[6]             Molly Blackall, ‘Twitter closes Graham Linehan account after trans comment’, The Guardian (27 June 2020); Abram Brown, ‘Twitter Won’t Let The New York Post Tweet Until It Agrees To Behave Itself’, Forbes (19 October 2020); Sam Levin, Julia Carrie Wong and Luke Harding, ‘Facebook backs down from “napalm girl” censorship and reinstates photo’, The Guardian (9 September 2016); Jon Levine, ‘YouTube censors epidemiologist Knut Wittkowski for opposing lockdown’, New York Post (16 May 2020); Nosheen Iqbal, ‘Instagram row over plus-size model forces change to nudity policy’, The Guardian (25 October 2020)

[7]   ; Seb Joseph, ‘As the Facebook boycott ends, brand advertisers are split on what happens next with their marketing budgets’, Digiday (3 August 2020)


[9]             Adam Smith, ‘Facebook announces oversight board members that can overrule Zuckerberg’, The Independent (7 May 2020)

[10]            HM Government, Online Harms White Paper (April 2019) p 5:

[11]            Mark Jones, Zoe Bartlett and Matt Giles, ‘UK to create a Digital Markets Unit’, Mondaq (11 July 2019):; Law Commission, Harmful Online Communications: The Criminal Offences – Summary of the Consultation Paper (September 2020):; Derek E. Bambauer, ‘Trump’s Section 230 reform is repudiation in disguise’, Brookings (8 October 2020); Kommerskollegium, Platform liability in the EU: a need for reform? (2020)



Submissions should be made through the online form at:

Please bring this document to the attention of groups and individuals who may not have received a copy direct, including those who have not previously engaged with Parliament.

The deadline for making a written submission is 23.59 on Friday 15 January 2021.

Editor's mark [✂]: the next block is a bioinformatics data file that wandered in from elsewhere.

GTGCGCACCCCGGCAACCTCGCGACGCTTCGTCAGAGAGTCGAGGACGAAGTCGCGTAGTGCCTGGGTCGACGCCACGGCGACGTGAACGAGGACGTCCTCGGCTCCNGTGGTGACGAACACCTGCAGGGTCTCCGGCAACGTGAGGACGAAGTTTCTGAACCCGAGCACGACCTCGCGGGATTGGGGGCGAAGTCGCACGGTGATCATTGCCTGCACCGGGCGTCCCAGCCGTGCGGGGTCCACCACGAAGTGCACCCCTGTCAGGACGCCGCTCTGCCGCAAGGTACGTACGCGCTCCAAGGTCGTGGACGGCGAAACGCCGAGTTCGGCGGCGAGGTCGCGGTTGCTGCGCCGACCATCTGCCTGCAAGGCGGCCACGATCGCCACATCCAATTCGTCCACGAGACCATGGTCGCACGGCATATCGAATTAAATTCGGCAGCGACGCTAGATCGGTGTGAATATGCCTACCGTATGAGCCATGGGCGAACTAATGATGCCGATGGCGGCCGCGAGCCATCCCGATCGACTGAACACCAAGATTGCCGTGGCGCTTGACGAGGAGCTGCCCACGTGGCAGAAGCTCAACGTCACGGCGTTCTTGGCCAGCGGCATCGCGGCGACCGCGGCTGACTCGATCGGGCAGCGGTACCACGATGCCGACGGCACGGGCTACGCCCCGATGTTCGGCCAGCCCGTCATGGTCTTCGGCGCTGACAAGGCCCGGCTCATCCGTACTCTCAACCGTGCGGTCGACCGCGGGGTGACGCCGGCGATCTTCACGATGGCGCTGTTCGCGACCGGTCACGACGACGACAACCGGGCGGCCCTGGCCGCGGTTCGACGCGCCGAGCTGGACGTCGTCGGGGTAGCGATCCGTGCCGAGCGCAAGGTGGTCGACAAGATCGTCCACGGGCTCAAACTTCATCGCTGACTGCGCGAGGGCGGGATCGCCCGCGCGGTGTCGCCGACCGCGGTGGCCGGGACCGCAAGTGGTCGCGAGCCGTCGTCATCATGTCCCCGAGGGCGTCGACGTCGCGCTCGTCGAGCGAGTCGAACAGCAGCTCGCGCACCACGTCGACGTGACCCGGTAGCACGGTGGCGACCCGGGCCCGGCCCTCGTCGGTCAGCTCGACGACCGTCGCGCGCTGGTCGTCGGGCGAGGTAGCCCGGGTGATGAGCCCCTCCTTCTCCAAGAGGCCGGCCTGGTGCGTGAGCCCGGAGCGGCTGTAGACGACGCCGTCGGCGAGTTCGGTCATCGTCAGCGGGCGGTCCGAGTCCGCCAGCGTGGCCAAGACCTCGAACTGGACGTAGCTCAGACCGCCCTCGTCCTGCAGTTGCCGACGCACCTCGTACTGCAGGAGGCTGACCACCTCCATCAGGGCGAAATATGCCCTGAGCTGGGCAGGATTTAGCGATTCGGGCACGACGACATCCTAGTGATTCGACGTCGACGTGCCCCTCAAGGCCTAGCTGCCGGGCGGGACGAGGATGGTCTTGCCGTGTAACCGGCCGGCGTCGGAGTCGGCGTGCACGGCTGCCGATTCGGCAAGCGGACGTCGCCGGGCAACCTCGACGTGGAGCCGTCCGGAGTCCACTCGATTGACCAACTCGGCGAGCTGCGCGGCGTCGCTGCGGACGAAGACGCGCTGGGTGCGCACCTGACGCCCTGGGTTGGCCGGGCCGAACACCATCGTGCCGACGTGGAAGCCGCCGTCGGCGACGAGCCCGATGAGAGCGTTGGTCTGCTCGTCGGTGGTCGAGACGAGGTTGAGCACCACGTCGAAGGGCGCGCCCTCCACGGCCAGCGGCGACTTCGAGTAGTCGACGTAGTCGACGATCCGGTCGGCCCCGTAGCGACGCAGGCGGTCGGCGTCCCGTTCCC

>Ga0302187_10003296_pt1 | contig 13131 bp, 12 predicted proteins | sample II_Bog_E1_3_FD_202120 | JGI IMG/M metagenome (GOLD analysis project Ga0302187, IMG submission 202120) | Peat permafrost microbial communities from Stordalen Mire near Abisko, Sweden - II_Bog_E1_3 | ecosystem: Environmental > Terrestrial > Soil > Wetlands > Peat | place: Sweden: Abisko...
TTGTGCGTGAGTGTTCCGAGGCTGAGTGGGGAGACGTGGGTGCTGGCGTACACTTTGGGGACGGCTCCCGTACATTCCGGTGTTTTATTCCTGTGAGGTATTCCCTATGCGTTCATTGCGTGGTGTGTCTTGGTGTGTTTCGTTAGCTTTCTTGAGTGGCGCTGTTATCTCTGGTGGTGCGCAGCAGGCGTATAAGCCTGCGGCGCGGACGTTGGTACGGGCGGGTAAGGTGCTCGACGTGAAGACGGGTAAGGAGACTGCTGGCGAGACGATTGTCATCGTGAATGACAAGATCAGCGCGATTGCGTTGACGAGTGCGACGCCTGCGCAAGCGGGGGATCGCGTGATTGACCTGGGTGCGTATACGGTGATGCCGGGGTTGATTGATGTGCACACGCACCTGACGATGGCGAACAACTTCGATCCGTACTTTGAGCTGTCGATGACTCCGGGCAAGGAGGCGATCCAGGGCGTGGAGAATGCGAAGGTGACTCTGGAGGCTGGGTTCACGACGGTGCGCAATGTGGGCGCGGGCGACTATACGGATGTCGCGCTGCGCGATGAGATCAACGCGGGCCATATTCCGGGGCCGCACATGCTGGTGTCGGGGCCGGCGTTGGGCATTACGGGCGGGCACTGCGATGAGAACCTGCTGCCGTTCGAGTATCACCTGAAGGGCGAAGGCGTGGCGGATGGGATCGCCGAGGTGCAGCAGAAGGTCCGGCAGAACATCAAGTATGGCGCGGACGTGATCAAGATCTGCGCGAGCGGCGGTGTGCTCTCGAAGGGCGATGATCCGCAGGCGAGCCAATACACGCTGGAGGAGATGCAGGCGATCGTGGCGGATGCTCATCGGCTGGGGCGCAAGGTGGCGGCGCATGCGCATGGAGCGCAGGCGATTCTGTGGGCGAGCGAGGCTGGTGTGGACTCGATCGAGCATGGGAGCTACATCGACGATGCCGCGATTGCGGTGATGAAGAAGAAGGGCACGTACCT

Concise submissions are preferred. A submission longer than six pages should include a one-page summary. Paragraphs should be numbered. All submissions made through the written submission form will be acknowledged automatically by email.

Submissions which are accepted by the committee as written evidence may be published online at any stage. When it is published as written evidence a submission becomes subject to parliamentary copyright and is protected by parliamentary privilege. Submissions which have been previously published will not be accepted as evidence.

Once your submission has been accepted as evidence you will be notified by a further email, and at this point you may publicise or publish it yourself. In doing so you must indicate that it was prepared for the committee, and you should be aware that your publication or re-publication of your evidence may not be protected by parliamentary privilege.

Personal contact details will be removed from evidence before publication, but will be retained by the Committee Office and may used for specific purposes relating to the committee’s work—for instance to seek additional information.

The committee may invite individuals and groups who have submitted written evidence, as well as others, to answer questions in a public session. These oral evidence sessions are usually held in Westminster but currently take place virtually due to the Covid-19 pandemic. They are broadcast online and transcripts are also taken and published.

Substantive communications to the committee about the inquiry should be addressed to the clerk of the committee, whether or not they are intended to constitute a formal written submission.

This call for written evidence has now closed.